How Rare Was the August 2016 South-Central Louisiana Heavy Rainfall Event?

Investigator(s): Vincent Brown, Barry Keim, William Kappel, Douglas Hultstrand, Ashton Peyrefitte, Alan Black, Kristi Steinhilber, Geoffrey Muhlestin
Research Dates: 2017 - 2020
Affiliate Organization(s): Louisiana State University • Applied Weather Associates • Southern Illinois University-Edwardsville

This study examined the spatiotemporal characteristics of the historic 10–14 August 2016 south-central Louisiana precipitation event. The storm was the result of a moisture-rich, tropical low pressure system, also known as a tropical easterly wave, that slowly tracked westward along the Gulf Coast from Florida to Texas. Once over south-central Louisiana, the storm was able to take advantage of anomalously high precipitable water, broad low-level instability, and continuous moisture inflow from the Gulf of Mexico to produce historic rainfall. Totals exceeded 254 mm (10 in.) for much of southern Louisiana, while locations adjacent to Baton Rouge and Lafayette received upward of 635 mm (25 in.). One station measured a 48-h rainfall total of 797.3 mm (31.39 in.)—the greatest 48-h total on record for Louisiana. Using calibrated radar data, the Storm Precipitation Analysis System (SPAS) revealed that one location likely received >864 mm (34 in.) of precipitation during the duration of the storm, well over the estimated 1000-yr return interval. A synoptic discussion of the event and analysis of the storm’s recurrence interval helps place this storm in a historical context.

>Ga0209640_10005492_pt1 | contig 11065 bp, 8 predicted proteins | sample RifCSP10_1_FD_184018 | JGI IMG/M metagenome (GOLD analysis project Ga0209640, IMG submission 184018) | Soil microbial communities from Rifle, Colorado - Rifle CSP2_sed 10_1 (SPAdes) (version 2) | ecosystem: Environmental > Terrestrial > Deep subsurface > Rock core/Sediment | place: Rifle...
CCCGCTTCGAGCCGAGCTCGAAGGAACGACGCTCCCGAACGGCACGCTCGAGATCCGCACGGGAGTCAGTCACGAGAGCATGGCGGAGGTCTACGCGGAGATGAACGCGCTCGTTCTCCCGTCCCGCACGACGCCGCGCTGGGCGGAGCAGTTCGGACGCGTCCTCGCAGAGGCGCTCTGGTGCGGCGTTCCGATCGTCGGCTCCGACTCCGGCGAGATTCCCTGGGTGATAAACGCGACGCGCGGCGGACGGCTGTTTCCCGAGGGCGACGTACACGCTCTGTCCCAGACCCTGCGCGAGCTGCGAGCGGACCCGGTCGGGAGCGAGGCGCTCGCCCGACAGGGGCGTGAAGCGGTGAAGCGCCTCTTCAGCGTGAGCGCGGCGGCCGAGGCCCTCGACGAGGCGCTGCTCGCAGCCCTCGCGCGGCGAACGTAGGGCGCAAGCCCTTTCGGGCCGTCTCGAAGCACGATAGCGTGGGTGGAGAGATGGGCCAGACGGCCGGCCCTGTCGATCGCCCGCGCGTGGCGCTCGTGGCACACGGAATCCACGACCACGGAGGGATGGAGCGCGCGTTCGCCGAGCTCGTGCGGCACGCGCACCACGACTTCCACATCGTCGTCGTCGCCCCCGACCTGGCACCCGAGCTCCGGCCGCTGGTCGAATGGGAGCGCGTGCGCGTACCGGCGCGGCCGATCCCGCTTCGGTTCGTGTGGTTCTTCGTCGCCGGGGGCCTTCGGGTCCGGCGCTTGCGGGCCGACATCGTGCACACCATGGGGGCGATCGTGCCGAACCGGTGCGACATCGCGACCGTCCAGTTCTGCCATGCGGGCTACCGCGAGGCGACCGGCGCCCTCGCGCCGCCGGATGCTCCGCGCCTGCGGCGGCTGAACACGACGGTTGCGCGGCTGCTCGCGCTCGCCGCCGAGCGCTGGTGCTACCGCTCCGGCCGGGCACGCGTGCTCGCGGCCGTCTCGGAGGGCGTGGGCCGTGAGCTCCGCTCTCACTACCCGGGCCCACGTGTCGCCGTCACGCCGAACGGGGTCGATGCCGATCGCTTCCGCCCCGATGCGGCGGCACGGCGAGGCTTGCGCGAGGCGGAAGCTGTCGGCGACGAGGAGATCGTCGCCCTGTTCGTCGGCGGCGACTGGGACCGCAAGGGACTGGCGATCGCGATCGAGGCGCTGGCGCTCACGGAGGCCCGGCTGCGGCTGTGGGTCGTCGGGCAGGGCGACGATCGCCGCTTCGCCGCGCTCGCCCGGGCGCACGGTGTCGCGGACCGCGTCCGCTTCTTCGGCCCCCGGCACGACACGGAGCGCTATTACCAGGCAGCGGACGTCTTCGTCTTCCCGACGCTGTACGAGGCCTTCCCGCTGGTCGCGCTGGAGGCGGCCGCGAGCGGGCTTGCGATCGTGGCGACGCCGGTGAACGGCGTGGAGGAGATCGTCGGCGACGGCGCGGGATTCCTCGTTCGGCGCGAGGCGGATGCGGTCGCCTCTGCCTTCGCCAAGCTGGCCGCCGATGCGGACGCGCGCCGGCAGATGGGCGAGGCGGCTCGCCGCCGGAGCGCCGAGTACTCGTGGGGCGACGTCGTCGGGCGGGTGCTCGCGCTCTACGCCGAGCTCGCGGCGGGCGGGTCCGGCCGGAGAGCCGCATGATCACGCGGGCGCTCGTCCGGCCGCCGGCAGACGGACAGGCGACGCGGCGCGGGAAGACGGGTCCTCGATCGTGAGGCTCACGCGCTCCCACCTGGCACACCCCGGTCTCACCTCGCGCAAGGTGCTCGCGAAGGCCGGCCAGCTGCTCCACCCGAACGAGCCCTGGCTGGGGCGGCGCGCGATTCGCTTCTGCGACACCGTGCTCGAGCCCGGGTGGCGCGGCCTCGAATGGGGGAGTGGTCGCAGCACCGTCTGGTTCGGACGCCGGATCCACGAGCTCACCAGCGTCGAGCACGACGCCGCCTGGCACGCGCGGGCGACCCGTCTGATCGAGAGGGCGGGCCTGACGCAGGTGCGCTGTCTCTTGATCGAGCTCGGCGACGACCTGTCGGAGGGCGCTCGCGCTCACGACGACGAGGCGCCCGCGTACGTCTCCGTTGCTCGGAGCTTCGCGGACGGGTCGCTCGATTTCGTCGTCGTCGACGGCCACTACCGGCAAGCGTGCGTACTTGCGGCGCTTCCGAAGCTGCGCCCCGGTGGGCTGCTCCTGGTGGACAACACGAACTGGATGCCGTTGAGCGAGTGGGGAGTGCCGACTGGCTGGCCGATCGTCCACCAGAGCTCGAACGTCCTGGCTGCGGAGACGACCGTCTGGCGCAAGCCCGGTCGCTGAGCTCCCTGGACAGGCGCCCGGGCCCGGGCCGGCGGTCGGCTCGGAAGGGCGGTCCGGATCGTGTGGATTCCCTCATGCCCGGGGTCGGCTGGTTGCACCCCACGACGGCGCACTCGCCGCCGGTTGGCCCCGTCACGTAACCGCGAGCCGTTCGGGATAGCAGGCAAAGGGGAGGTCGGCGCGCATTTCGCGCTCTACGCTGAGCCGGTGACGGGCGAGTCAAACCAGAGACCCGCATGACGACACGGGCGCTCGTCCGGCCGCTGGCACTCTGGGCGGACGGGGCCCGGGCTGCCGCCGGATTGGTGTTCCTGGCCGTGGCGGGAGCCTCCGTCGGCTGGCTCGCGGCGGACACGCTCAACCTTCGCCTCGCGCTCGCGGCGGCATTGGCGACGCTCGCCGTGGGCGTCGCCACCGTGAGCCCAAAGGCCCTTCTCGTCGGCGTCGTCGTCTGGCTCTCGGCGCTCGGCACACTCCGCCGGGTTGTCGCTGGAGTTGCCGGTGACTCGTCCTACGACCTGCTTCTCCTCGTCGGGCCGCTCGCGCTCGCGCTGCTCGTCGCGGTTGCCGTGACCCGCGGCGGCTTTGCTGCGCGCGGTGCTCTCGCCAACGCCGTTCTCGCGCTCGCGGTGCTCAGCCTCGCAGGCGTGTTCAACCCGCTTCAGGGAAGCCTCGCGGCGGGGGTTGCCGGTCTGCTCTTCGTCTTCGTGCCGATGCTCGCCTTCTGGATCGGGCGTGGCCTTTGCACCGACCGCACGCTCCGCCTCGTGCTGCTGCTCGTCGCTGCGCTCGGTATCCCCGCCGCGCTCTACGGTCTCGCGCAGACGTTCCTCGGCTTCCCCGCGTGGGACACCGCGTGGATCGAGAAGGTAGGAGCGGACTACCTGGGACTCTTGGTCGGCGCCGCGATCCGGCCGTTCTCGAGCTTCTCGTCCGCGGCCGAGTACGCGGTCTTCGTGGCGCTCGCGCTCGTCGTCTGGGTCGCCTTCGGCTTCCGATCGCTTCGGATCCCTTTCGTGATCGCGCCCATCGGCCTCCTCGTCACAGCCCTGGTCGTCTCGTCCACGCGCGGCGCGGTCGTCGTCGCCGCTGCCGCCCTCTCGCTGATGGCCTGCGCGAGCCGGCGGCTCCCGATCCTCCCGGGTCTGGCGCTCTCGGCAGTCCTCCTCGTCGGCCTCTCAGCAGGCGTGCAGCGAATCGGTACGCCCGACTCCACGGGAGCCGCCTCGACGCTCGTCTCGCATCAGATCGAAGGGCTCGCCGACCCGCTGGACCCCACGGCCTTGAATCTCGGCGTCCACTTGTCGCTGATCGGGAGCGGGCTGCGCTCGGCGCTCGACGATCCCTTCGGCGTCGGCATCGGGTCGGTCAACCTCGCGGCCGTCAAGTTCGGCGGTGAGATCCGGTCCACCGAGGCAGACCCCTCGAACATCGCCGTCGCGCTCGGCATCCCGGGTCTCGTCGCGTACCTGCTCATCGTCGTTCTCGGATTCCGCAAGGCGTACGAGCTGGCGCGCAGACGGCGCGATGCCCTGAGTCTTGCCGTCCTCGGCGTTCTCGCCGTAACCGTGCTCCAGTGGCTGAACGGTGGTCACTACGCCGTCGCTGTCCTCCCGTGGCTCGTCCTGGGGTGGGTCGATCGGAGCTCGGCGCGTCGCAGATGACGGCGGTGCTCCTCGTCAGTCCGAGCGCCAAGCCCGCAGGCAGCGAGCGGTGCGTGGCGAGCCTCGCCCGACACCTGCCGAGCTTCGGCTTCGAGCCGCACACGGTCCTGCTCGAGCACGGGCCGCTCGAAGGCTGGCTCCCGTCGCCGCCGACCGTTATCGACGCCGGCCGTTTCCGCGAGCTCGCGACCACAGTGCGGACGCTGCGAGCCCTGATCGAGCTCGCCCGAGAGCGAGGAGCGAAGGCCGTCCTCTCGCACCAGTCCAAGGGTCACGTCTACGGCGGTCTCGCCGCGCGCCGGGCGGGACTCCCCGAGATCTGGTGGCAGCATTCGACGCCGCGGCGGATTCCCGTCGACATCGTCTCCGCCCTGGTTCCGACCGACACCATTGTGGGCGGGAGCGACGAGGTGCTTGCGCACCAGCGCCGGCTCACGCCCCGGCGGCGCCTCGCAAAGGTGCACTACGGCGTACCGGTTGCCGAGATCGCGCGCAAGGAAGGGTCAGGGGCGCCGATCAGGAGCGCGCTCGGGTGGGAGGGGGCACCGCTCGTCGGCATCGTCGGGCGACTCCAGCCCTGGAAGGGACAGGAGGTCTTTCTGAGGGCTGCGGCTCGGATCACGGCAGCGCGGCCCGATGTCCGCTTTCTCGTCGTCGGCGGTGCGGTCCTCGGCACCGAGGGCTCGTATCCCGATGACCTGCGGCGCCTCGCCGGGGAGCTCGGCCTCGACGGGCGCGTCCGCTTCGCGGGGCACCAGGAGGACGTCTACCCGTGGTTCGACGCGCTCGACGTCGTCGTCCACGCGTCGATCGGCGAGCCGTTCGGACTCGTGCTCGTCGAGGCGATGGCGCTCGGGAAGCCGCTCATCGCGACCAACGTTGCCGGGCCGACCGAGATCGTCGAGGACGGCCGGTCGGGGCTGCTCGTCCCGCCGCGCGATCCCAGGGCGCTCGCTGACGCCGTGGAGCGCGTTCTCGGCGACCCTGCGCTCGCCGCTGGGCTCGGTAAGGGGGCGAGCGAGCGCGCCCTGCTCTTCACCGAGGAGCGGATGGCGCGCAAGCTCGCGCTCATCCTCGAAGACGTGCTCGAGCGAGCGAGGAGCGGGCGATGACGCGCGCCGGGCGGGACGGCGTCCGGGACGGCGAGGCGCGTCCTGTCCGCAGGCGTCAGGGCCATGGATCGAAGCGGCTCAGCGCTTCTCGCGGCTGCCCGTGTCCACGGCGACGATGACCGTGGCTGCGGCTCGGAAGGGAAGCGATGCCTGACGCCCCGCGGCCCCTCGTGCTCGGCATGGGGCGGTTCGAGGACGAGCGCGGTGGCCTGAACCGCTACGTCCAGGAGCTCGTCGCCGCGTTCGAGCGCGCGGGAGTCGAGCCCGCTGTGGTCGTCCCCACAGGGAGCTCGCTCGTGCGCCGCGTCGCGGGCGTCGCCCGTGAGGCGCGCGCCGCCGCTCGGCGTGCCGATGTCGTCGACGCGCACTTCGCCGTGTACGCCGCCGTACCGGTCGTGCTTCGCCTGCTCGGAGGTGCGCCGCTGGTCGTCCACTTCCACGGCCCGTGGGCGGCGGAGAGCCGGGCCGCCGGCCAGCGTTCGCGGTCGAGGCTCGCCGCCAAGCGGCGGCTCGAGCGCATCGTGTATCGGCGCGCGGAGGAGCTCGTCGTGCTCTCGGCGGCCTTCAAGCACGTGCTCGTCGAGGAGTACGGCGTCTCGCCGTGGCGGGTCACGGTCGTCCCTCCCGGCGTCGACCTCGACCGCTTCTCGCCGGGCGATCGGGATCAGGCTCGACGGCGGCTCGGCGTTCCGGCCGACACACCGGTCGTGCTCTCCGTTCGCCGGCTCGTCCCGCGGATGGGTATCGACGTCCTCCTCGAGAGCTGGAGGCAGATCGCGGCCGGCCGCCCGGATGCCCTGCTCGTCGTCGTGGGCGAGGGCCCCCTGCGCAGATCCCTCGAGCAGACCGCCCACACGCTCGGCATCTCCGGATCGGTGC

For the final paper, click here.

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